What’s Inside the Great Pyramid of Giza?

By | April 30, 2019

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A view of the pyramid of Khafre (L) (also spelled Chephren) and the Great Pyramid of Khufu (also spelled Cheops) on the Giza Plateau, on the southwestern outskirts of the Egyptian capital Cairo. Source: (Photo by JOSEPH EID / AFP)

Of the Seven Wonders of the Ancient World, the only one that still exists today is the Great Pyramid of Giza. The pyramid was built as a tomb for the pharaoh Khufu (also called Cheops) during his reign from 2589 to 2566 BC. The pharaoh wanted his pyramid to be greater than any other. He succeeded beyond all expectations in scale, mystery, and awe.

The Great Pyramid is comprised of over 2.3 million individual limestone blocks, which weigh an average of 2.5 tons each. The Great Pyramid stands just over 455 feet or about 45 stories high, although it is notable that over the course of millennia, the structure has eroded almost 20 feet. In fact, the Great Pyramid was the tallest man-made structure from the time of its construction until the 14th century A.D.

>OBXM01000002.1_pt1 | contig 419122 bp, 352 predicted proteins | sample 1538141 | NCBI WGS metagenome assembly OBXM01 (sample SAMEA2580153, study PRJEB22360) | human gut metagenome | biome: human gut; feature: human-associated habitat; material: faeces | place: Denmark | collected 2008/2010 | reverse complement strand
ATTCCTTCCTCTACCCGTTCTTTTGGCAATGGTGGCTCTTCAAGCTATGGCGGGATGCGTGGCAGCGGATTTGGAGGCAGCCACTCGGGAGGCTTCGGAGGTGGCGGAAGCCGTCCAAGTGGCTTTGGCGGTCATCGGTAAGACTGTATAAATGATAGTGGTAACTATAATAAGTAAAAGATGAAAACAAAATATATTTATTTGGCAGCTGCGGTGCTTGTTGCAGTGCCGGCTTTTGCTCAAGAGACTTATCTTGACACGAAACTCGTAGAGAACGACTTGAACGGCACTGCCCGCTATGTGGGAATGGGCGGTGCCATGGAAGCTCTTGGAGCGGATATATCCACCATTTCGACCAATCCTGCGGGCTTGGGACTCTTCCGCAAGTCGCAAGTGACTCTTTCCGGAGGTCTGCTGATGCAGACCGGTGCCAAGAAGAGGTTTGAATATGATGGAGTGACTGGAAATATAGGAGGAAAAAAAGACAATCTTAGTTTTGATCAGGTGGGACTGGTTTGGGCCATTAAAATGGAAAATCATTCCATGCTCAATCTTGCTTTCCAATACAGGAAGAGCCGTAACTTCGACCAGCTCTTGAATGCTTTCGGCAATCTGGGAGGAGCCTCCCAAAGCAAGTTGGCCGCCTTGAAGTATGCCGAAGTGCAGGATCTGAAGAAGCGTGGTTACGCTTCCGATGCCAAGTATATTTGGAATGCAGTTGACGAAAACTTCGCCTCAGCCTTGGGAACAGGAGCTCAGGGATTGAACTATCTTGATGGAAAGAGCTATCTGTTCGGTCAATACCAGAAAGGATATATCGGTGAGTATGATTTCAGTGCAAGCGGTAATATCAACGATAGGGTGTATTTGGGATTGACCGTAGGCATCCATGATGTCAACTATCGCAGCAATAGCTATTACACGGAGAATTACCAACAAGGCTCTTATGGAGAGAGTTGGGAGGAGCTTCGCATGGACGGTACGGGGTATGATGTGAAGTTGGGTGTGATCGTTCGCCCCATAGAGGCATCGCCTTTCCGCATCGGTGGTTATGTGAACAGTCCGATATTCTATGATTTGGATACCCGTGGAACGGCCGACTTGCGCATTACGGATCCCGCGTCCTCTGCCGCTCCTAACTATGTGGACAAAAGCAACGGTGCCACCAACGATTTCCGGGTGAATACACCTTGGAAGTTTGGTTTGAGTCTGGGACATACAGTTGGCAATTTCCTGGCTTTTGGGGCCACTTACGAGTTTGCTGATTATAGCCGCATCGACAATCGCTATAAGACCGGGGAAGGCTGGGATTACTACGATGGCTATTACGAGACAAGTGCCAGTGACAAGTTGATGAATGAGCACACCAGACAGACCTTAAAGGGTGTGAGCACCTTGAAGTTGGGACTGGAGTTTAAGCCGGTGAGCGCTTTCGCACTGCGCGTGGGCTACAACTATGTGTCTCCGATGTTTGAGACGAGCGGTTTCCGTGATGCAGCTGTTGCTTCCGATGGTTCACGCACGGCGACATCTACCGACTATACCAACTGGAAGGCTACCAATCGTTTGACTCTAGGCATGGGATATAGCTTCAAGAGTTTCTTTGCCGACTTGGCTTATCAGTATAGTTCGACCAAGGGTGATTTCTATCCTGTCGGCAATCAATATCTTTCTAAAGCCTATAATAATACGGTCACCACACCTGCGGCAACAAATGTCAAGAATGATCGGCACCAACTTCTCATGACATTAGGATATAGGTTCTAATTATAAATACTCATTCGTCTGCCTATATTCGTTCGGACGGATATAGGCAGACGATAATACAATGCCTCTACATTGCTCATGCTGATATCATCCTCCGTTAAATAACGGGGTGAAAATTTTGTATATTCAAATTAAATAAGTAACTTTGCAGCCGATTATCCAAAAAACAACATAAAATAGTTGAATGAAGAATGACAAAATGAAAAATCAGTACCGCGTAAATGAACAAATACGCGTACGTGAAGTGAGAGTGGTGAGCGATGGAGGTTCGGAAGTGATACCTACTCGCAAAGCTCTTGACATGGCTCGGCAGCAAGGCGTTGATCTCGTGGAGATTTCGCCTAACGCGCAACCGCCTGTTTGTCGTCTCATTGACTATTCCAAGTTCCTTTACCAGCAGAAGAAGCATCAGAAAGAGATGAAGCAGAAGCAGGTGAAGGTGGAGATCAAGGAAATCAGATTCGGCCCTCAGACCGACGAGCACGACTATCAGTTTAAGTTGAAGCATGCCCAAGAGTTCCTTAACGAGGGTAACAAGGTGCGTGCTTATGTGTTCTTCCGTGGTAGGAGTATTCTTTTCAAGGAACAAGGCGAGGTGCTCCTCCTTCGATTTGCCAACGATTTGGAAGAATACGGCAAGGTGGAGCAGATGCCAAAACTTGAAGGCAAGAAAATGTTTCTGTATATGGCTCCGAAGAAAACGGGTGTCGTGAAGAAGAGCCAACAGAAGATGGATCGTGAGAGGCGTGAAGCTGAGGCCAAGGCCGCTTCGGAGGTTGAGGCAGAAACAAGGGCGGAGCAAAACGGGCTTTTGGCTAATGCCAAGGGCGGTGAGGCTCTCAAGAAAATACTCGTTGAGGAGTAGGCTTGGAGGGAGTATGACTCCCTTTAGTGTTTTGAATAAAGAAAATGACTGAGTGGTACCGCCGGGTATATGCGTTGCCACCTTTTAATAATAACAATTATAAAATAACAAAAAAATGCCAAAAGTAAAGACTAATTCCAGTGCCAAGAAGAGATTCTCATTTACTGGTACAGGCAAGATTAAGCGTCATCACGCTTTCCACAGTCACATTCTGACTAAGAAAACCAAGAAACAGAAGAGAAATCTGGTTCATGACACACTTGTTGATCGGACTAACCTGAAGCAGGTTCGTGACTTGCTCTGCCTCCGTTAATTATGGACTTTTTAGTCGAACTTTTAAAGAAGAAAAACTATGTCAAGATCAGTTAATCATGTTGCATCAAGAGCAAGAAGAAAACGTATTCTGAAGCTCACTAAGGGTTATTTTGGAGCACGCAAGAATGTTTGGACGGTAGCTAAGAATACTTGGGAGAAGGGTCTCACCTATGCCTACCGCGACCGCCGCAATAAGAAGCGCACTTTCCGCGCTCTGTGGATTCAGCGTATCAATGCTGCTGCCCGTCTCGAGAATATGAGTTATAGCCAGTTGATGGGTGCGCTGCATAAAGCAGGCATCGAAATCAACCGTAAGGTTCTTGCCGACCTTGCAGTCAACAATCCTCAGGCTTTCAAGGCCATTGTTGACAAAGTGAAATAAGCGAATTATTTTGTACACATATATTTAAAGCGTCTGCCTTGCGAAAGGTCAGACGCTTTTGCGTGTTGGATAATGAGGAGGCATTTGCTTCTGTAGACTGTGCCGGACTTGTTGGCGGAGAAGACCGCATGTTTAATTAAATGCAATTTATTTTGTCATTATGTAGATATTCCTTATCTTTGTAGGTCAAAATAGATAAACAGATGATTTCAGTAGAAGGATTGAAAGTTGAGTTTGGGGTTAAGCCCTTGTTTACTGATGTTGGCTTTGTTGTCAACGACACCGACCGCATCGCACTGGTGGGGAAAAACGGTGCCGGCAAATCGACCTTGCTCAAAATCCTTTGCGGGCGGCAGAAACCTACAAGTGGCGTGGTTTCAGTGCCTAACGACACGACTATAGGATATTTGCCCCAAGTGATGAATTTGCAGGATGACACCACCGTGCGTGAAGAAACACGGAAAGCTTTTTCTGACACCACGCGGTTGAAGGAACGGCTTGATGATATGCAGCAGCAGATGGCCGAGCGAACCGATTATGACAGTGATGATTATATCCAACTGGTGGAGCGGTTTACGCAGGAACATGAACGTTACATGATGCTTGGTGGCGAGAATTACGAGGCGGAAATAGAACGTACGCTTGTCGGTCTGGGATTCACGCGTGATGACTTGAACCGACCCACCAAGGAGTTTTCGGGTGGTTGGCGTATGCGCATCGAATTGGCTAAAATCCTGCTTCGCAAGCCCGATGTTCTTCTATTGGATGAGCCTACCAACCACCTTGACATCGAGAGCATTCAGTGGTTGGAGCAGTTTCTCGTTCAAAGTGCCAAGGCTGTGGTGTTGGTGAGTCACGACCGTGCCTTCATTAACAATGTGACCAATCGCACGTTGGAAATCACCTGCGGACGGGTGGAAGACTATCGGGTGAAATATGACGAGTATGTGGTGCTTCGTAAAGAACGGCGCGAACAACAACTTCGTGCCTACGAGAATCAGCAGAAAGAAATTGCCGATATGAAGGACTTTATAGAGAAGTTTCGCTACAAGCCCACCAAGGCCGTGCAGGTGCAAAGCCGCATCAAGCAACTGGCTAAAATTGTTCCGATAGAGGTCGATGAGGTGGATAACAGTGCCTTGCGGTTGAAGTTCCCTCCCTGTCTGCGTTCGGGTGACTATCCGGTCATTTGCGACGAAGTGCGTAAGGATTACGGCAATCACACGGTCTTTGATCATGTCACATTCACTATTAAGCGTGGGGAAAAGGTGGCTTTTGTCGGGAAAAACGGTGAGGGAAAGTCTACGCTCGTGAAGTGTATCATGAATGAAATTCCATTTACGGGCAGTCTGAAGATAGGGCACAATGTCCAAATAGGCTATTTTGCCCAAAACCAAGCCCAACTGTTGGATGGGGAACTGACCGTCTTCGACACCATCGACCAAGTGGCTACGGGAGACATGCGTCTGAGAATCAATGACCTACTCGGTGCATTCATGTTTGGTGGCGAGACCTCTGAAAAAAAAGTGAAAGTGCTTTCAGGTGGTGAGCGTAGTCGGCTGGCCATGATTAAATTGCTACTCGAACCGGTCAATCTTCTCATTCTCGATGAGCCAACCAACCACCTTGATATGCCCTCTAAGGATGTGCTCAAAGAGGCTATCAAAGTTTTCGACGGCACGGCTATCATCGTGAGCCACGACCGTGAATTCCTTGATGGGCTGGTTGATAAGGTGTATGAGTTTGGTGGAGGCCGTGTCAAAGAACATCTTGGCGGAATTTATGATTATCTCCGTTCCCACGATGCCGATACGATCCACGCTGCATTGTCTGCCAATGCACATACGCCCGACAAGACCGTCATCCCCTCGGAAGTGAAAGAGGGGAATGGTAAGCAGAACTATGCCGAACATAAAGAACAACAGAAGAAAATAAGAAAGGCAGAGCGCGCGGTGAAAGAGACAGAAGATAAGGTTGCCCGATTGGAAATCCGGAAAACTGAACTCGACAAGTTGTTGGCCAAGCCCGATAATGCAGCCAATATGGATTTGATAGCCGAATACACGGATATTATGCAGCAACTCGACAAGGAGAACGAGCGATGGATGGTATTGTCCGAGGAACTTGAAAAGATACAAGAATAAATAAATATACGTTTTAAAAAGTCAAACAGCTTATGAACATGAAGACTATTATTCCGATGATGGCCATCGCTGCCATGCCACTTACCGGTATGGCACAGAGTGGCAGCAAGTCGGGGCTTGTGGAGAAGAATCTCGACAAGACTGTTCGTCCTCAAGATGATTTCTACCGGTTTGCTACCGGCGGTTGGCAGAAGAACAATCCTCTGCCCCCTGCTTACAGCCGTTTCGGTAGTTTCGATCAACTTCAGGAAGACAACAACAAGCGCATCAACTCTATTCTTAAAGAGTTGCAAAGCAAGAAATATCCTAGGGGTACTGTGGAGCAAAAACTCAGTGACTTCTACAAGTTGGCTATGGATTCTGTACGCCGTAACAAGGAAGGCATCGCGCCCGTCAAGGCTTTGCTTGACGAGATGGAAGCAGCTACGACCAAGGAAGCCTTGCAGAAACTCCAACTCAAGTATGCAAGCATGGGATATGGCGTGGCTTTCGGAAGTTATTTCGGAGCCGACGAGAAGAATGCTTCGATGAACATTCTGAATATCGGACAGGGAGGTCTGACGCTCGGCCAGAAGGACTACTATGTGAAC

As impressive as the outside of the Pyramid may be, the secrets of its interior architecture are just as fascinating with new mysteries constantly being discovered.

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The original entrance is clearly shown above with the triangular lintel. Tourists are entering through the "Robbers Tunnel." Source: (MOHAMED EL-SHAHED/AFP/Getty Images)

Main Entrance

The Main Entrance to the Great Pyramid is blocked up on the north face of the structure. In fact, it was hidden until 820 A.D. when the caliph Abdullah Al Mamun used men to bore into the structure, creating the Robber’s Tunnel. While they were excavating, they found the true entrance. It is through the Robber’s Tunnel that tourists enter the pyramid today. After a horizontal journey of approximately 90 feet, it finds the original interior passageways.